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cast: Marty Feldman, Judy Cornwell, Julie Ege, Penelope Keith, and Jack Watson
director: Jim Clark
84 minutes (15) 1970
widescreen ratio 16:9
Network blu-ray region B
review by Ian Shutter
Every Home Should Have One
In the decade that gave us Lindsay Anderson's rather stifling curiosity O Lucky Man! (1973), this cheerfully bawdy comedy movie followed the surrealism and ridiculously humorous concerns of landmark
TV series Monty Python's Flying Circus (1969-74). With its satirical jibes at religious piety, scurrilous presentation of smut in the media, and a healthy disrespect - in all of its oppressive forms
- for the British establishment, Every Home Should Have One proved to be a perfect vehicle for the boggle-eyed slapstick farce that was Marty Feldman's preference during years of television work.
Here, Feldman plays lowly creative, Teddy Brown, a befuddled type in an advertising agency where he rises to executive status, groomed for American styled enterprise by his sleazy boss, Kaplan (Shelley
Berman). 'Think dirty' becomes Teddy's instructive mantra when he's granted indiscreet licence to sex up a campaign for frozen porridge. However, Teddy's wife Liz (Judy Cornwall) falls under the spell of
the clergy-led England Clean, England Strong society - a haughty group of curtain-twitching busybodies, wholly intent on barmy censorship of TV, and generally spoiling everyone's harmless fun. This movie
foregrounds Norwegian starlet, former Bond girl, Julie Ege (perhaps best known for her lead role in Hammer's prehistoric adventure Creatures The World Forgot, 1971), as nudist au pair Inga, who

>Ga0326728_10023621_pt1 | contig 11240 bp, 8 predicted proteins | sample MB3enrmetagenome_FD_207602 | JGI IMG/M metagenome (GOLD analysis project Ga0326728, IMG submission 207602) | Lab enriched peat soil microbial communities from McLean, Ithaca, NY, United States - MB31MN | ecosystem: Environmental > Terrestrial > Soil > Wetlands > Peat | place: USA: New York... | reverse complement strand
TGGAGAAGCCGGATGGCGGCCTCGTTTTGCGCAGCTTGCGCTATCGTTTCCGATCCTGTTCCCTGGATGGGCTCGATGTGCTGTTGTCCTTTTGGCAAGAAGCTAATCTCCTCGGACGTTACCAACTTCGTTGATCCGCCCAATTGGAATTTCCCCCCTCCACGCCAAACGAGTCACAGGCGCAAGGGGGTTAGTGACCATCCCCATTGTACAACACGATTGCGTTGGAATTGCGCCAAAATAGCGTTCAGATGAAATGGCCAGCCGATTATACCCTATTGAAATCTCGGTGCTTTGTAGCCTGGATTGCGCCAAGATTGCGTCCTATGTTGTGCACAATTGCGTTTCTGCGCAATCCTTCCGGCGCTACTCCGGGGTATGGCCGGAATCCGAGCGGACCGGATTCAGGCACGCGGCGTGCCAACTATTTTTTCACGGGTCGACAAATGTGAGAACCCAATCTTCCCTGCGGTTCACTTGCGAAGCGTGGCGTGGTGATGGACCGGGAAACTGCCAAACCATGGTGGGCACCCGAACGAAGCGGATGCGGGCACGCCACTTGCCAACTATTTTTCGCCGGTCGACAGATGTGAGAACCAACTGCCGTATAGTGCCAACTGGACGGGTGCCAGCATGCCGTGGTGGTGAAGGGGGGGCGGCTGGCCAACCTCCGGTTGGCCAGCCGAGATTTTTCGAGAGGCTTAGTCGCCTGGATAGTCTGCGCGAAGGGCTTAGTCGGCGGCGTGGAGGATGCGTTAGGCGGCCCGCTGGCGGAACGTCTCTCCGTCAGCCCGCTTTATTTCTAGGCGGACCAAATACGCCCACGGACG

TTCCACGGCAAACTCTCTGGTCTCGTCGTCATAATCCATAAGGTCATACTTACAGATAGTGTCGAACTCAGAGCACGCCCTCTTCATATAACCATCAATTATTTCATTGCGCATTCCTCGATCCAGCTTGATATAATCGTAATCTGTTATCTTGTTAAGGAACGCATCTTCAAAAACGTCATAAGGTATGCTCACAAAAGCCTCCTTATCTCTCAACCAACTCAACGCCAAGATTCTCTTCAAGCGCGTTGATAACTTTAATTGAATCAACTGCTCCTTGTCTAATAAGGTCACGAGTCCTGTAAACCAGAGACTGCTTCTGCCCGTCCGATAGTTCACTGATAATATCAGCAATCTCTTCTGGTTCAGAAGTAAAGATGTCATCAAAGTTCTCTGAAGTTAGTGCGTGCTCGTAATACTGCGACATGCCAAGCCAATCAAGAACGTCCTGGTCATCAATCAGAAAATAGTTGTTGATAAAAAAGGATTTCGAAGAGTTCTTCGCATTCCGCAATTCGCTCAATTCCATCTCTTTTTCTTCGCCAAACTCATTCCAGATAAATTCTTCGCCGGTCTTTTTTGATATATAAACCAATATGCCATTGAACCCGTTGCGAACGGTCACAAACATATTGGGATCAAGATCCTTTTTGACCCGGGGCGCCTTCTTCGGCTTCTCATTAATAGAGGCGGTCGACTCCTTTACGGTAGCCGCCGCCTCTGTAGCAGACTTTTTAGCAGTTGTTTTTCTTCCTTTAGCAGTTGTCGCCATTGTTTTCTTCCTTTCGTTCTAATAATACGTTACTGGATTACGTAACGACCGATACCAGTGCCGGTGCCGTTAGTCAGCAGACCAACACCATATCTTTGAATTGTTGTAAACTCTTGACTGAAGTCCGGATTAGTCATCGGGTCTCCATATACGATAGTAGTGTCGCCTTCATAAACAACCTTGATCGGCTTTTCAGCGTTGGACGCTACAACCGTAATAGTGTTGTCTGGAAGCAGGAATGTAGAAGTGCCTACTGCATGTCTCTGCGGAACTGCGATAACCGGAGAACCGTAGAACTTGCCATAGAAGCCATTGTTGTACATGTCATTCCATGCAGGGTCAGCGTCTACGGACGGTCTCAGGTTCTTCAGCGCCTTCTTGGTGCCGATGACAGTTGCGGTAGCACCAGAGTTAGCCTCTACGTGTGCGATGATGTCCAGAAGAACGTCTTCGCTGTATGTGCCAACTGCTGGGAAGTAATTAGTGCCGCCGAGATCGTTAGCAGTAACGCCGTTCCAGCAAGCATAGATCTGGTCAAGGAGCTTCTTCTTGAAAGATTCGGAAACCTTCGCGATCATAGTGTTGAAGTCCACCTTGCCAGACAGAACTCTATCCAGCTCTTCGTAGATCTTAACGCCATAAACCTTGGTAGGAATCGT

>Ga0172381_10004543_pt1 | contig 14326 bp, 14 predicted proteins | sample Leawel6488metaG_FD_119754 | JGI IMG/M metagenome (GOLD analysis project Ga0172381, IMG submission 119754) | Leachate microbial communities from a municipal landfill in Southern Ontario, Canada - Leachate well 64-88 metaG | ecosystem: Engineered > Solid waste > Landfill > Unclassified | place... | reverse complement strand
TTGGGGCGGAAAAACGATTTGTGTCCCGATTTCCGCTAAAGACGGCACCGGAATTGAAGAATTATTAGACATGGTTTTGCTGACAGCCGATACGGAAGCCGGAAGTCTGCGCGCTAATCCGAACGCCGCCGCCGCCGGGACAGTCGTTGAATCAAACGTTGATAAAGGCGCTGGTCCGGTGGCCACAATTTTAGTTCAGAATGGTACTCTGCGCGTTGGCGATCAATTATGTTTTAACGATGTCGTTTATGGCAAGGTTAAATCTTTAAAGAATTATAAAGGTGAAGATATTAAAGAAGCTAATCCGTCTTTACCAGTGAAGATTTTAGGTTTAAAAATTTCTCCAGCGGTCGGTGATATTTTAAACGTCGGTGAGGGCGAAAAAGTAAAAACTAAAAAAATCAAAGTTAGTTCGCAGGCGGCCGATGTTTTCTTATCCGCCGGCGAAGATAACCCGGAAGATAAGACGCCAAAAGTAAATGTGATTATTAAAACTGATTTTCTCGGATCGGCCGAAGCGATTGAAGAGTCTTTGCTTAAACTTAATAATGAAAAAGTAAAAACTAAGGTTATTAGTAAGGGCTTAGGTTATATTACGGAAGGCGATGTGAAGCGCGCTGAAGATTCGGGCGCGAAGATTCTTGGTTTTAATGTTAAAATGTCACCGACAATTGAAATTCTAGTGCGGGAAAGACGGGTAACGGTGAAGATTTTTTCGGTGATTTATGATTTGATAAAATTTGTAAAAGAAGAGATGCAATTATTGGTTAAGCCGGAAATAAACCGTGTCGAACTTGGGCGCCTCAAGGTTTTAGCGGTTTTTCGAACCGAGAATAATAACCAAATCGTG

eventually and predictably wins the promo agency's Miss Goldilocks pageant.
Much ribald fun is to be had with Patrick Cargill as a local MP, who easily out-sleazes even Teddy's boss when it comes to bedroom antics, and the appearance of Penelope Keith as a Germanic biker, and
Nazi au pair, Lotte ("In Hamburg, I used to wrestle in mud"), a late replacement for Inga who has escaped to shack up with Kaplan. There is one bizarrely questionable plot twist, however, when
the Browns' young son Richard (Garry Miller, star of the largely forgotten children's fantasy TV series Jamie, 1971), is accused of stealing Inga's knickers. At the centre of all the picture's artistic
expression and freedom-of-speech arguments - mainly implied by Teddy's daydreams, though, is knockabout japery epitomised by the dodgy looking Feldman, whose clowning makes uber-clumsy Frank Spencer (of the
later Some Mothers Do 'Ave 'Em, 1973), seem like a suave James Bond.
Jim Clark went on to direct crime-comedy Rentadick (1972) - also featuring Ege, with some top British comedy stars, and cult mystery horror Madhouse (1974), pairing the genre icons Vincent
Price and Peter Cushing. When not writing for TV, Feldman went on to direct himself, in the cult movie The Last Remake Of Beau Geste (1977), and his witty satire, albeit a weaker effort, In God
We Tru$t (1980).